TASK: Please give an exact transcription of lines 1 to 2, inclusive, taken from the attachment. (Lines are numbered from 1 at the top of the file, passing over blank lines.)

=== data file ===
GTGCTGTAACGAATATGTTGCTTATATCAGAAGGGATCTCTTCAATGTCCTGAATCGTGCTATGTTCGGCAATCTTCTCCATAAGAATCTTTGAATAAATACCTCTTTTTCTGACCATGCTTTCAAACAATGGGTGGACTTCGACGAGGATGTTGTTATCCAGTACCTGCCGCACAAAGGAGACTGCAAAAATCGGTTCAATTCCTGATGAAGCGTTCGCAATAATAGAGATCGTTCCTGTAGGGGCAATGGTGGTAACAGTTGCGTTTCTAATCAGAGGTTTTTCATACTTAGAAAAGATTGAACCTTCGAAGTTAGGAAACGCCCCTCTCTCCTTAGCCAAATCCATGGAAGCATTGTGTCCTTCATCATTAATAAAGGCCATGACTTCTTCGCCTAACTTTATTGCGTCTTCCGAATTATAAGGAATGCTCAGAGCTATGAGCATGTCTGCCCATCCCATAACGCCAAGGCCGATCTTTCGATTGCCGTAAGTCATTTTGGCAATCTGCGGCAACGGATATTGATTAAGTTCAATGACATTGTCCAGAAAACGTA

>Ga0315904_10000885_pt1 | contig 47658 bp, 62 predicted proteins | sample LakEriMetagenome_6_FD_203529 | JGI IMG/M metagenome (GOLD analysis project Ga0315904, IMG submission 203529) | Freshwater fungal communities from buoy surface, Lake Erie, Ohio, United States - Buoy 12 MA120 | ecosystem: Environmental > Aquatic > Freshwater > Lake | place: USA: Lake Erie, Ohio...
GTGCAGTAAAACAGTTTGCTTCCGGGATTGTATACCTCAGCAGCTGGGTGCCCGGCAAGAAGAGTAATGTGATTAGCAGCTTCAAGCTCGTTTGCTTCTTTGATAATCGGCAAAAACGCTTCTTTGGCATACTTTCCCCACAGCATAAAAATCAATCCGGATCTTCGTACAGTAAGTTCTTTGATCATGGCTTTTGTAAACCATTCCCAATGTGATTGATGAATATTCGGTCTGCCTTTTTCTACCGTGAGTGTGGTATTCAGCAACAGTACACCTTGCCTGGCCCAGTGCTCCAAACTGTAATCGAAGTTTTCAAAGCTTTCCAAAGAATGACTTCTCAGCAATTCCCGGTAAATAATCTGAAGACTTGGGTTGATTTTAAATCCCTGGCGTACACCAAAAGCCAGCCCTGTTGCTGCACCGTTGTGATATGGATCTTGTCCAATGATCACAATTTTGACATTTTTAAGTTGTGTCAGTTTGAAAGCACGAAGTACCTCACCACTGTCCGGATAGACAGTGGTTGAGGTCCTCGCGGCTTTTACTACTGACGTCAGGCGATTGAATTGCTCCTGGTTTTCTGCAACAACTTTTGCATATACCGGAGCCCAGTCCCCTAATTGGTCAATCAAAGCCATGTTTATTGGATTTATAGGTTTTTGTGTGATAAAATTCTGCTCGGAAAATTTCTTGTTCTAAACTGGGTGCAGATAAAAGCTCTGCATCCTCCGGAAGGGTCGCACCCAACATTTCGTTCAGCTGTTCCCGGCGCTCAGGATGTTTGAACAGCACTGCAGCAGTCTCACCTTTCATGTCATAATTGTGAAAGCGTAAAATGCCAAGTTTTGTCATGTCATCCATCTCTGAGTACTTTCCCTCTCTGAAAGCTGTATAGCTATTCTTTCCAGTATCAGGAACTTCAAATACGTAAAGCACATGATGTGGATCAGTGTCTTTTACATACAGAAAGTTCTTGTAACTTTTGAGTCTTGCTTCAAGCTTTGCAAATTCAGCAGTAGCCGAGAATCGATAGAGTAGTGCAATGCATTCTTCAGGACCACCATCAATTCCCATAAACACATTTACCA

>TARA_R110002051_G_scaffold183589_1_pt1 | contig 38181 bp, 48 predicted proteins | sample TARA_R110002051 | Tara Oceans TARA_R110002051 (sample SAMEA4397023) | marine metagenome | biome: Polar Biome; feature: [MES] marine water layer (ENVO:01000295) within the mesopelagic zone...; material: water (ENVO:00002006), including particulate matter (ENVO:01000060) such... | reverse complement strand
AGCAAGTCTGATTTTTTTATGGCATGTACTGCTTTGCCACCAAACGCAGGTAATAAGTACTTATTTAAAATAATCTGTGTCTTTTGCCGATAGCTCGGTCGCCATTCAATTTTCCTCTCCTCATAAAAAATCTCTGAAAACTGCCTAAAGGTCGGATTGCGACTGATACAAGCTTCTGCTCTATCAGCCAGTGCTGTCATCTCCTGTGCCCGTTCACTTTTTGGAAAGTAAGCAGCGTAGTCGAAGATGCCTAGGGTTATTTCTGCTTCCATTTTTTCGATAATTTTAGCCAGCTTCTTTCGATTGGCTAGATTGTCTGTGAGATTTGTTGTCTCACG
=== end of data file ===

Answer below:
GTGCTGTAACGAATATGTTGCTTATATCAGAAGGGATCTCTTCAATGTCCTGAATCGTGCTATGTTCGGCAATCTTCTCCATAAGAATCTTTGAATAAATACCTCTTTTTCTGACCATGCTTTCAAACAATGGGTGGACTTCGACGAGGATGTTGTTATCCAGTACCTGCCGCACAAAGGAGACTGCAAAAATCGGTTCAATTCCTGATGAAGCGTTCGCAATAATAGAGATCGTTCCTGTAGGGGCAATGGTGGTAACAGTTGCGTTTCTAATCAGAGGTTTTTCATACTTAGAAAAGATTGAACCTTCGAAGTTAGGAAACGCCCCTCTCTCCTTAGCCAAATCCATGGAAGCATTGTGTCCTTCATCATTAATAAAGGCCATGACTTCTTCGCCTAACTTTATTGCGTCTTCCGAATTATAAGGAATGCTCAGAGCTATGAGCATGTCTGCCCATCCCATAACGCCAAGGCCGATCTTTCGATTGCCGTAAGTCATTTTGGCAATCTGCGGCAACGGATATTGATTAAGTTCAATGACATTGTCCAGAAAACGTA

>Ga0315904_10000885_pt1 | contig 47658 bp, 62 predicted proteins | sample LakEriMetagenome_6_FD_203529 | JGI IMG/M metagenome (GOLD analysis project Ga0315904, IMG submission 203529) | Freshwater fungal communities from buoy surface, Lake Erie, Ohio, United States - Buoy 12 MA120 | ecosystem: Environmental > Aquatic > Freshwater > Lake | place: USA: Lake Erie, Ohio...